evolutionary force

evolutionary force

[‚ev·ə¦lü·shə‚ner·ē ′fȯrs]
(evolution)
Any factor that brings about changes in gene frequencies or chromosome frequencies in a population and is thus capable of causing evolutionary change.
References in periodicals archive ?
What is left is for humans to acknowledge the world as a bleak, unloving place, and yet muster up Love anyway--not by turning one to another, as Arnold's speaker suggests in "Dover Beach," but by drawing on some cosmic, unpurposive force of Love inexplicably available to combat evolutionary force. In contending for this force, Pfeiffer, unlike Blind, projects no future, only a necessary response to the present.
Instead, Nature was seen as an evolutionary force that led to endless cycles of alternate creation and destruction.
Interbreeding between species is proving to be a powerful evolutionary force, says Daniela Palmer, an evolutionary biologist at the University of Chicago.
the only evolutionary force. Only people's creativity can change the situation."
"So are we now 'free' from nature and the evolutionary force of natural selection?
"Antibiotics may be the most powerful evolutionary force seen on this planet in billions of years," according to microbiologist Stuart Levy.
In order to convincingly prove that the survival instinct, commonly regarded as the physiological basis of representing arts, became the major evolutionary force, the author of Ghosts of Theatre and Cinema in Brain reaches for the latest empirical and therapeutic theories of neurobiology and evolutionary psychology.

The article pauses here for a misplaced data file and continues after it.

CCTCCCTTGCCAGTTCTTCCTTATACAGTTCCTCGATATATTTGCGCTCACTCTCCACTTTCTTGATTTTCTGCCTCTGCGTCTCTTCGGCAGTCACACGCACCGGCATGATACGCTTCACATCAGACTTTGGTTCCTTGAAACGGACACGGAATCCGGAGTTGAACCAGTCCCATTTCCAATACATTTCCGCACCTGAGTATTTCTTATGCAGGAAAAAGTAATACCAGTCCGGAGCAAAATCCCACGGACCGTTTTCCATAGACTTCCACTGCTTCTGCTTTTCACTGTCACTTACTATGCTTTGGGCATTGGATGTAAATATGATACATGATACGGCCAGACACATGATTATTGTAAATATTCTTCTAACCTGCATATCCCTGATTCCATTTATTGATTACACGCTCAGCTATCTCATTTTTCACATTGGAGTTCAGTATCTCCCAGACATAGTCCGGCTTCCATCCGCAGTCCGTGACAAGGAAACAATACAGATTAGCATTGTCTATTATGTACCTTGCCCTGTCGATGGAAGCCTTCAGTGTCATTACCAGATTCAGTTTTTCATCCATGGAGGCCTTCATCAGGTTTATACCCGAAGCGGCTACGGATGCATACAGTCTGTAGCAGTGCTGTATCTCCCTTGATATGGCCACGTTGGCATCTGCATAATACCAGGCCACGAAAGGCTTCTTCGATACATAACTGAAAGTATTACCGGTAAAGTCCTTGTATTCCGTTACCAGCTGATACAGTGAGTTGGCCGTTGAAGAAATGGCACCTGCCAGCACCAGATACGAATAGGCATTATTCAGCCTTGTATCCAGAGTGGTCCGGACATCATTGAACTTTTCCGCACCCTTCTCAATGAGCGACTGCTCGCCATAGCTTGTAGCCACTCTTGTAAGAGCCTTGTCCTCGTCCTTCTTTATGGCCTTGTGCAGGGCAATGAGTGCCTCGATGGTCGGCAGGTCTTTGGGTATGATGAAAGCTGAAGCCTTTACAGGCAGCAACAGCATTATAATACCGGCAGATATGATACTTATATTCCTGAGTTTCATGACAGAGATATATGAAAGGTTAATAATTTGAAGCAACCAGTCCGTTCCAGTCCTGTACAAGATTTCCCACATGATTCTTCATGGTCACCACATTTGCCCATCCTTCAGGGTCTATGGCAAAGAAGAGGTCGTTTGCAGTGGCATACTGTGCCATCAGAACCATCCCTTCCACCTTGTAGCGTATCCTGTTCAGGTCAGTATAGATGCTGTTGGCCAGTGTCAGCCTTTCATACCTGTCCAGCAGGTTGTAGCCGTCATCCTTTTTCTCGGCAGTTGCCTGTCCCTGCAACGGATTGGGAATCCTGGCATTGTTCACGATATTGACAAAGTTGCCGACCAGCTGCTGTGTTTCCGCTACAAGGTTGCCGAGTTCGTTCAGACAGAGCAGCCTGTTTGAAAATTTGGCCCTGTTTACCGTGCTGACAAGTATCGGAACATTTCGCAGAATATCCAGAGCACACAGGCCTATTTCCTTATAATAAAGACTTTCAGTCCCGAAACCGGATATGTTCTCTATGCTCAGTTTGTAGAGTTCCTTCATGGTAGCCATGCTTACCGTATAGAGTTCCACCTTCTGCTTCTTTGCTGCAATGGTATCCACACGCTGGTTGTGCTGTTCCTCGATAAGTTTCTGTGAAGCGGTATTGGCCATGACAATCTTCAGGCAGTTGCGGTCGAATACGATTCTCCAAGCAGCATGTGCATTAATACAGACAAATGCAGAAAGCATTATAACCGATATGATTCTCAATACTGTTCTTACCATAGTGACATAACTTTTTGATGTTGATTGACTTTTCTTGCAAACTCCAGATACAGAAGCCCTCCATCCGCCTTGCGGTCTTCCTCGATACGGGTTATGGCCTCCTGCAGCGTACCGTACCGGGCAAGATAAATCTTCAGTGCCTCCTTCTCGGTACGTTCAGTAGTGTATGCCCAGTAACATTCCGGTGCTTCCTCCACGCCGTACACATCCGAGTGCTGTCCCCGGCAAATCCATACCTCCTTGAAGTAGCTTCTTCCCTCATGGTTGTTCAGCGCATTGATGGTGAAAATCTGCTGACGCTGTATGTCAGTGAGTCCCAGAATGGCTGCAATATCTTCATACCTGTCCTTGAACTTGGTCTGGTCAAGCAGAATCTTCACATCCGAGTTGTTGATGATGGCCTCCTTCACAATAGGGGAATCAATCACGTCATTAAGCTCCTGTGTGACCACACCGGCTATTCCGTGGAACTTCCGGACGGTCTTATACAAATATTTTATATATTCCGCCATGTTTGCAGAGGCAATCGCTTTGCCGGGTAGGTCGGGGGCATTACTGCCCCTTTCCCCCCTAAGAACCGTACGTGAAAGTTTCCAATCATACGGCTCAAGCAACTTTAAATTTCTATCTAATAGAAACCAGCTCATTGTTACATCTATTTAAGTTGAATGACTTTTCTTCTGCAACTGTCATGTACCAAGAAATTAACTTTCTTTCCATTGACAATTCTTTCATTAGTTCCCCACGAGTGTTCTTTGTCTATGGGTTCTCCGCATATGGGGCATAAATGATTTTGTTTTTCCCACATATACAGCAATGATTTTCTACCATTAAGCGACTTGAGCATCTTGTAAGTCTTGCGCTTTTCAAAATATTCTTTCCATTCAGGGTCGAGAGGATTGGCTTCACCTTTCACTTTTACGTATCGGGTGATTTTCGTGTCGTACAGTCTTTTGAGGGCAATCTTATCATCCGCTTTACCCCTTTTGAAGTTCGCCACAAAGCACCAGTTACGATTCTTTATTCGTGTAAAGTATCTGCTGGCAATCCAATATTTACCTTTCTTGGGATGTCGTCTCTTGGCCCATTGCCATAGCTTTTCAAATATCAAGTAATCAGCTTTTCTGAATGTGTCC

As these clumsy tetrapods slowly became more mobile and terrestrially comfortable, their efforts to move more efficiently became an evolutionary force. At first, amphibians were not using their legs so much for propulsion, but for holding fast to the ground so that their trunk muscles could lilt their bodies over their legs.
It is no small irony, then, that some kind evolutionary force blessed me with a shortcut to weight loss on Wednesday.
In particular, he shows how collective action can be an important evolutionary force through which organizations and populations can reshape their environments.
Phylogenetic reconstruction of the evolution of allorecognition behavior using molecular systematics in this study shows that allorecognition at the whole colony level for purposes of space competition is unlikely to have been the original evolutionary force selecting for a highly polymorphic recognition system in botryllid ascidians, and perhaps, other colonial protochordates as well.
Ehrenreich properly emphasizes the role of predator defense as an evolutionary force in the human past and rejects the notion that an aggressive instinct is the "wellspring of war," or that male biology had a commanding role.

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